This new widget adds new functionality to that previous update. This new widget can be added to the sidebar, footer, or anywhere you put widgets on your site. To use the new Gallery widget, drag it where you want it to show up and use the ‘Add Images’ button to select images from your media library. Note that this gallery, as with other WordPress widgets, has limited functionality compared with custom coding.

Another widget improvement is the ability to add media to the text widget. The text widget in WordPress 4.8 came with plain text and HTML tabs, but if you wanted to add an image, you still had to use HTML code. WordPress fixed this in the latest version update. This new function also allows you to create a gallery within the text widget.

WordPress 4.9 Tipton now also allows shortcode in text widgets.

New Code Editing

The third major aspect of changes in WordPress 4.9 regards code editing. WordPress code editors used to look and function like plain text boxes but have now been given an upgrade.

Code Syntax Error Highlighter

What’s worse than writing a long code that doesn’t run when you try it out? Not being able to find what’s wrong in that code! It’s frustrating to think that the only reason why your site won’t run correctly is because you missed a semicolon somewhere.

CodeMirror, a syntax checking editor that is focused on editing code, was added to WordPress 4.9. Its features include:

  • Syntax highlighting
  • Live error checking
  • Autocomplete

CodeMirror will be used to edit:

  • Custom CSS in the WordPress Customizer
  • Editing theme or plugin code from the dashboard editor
  • The custom HTML widget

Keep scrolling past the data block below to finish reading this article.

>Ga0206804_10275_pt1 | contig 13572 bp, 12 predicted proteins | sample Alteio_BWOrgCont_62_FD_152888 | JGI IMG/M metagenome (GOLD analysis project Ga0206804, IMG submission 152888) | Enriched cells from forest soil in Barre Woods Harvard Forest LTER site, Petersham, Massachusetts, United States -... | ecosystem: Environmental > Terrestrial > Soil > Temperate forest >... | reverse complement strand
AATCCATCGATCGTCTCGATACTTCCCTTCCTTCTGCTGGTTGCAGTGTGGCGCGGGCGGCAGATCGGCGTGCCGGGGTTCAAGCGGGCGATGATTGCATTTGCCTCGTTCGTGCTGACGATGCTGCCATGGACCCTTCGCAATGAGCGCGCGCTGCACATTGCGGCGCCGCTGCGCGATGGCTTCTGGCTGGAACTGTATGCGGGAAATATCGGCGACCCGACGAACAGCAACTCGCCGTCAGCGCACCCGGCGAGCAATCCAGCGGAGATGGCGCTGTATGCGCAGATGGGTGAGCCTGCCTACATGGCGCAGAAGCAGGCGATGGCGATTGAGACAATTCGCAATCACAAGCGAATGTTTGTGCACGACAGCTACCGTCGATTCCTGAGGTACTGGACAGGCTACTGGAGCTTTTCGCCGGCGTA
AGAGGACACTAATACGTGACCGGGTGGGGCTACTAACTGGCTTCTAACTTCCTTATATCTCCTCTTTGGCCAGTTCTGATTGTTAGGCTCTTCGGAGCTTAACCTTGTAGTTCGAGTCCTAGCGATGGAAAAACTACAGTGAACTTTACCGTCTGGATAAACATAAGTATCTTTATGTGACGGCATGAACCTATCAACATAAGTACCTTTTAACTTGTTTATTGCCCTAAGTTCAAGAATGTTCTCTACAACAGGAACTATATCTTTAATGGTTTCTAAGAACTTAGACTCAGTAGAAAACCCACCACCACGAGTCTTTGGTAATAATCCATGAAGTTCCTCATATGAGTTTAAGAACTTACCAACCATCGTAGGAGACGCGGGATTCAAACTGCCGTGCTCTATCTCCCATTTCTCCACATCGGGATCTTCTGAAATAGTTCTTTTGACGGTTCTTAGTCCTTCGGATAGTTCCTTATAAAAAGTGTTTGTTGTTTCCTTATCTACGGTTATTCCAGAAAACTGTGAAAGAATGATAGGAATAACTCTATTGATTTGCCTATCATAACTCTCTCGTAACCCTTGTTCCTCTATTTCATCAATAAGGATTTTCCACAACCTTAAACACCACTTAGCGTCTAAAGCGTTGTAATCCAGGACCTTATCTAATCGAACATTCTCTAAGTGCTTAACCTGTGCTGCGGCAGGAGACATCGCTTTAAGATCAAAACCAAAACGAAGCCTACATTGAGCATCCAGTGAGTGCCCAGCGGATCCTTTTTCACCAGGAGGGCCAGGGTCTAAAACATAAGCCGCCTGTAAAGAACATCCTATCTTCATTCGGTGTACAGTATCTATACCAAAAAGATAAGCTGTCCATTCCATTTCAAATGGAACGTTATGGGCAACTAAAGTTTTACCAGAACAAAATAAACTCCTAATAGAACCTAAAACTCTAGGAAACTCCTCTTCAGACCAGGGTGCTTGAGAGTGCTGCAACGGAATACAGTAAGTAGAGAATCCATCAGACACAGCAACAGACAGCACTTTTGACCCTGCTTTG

With the new code highlighter feature, users will be able to pinpoint errors quickly. However, early reviews are showing that some users don’t like this feature. The good news if you find yourself among this group? You can simply disable the feature if you don’t like it.

Safety Precautions

Another interesting aspect of the 4.9 Tipton update is that WordPress now warns users that try to edit their theme or plugins directly. WordPress will also warn users that try to edit their themes or plugins for errors before saving (to avoid white screen of death).

What’s New in WordPress 4.9 Tipton

The last of WordPress’ major updates for 2017, these new changes highlight WordPress’ promise to continually provide a user-centered experience.

Don’t forget that unless you’re on a managed WordPress hosting service, you will have to manually initiate the update.

If you’re ready to test WordPress 4.9 Tipton, don’t forget to backup your files before updating.

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What’s New in WordPress 4.9 “Tipton”

Sunday, November 19, 2017

Popular Design News of the Week: November 13, 2017 – November 19, 2017

Every week users submit a lot of interesting stuff on our sister site Webdesigner News, highlighting great content from around the web that can be of interest to web designers. 

The best way to keep track of all the great stories and news being posted is simply to check out the Webdesigner News site, however, in case you missed some here’s a quick and useful compilation of the most popular designer news that we curated from the past week.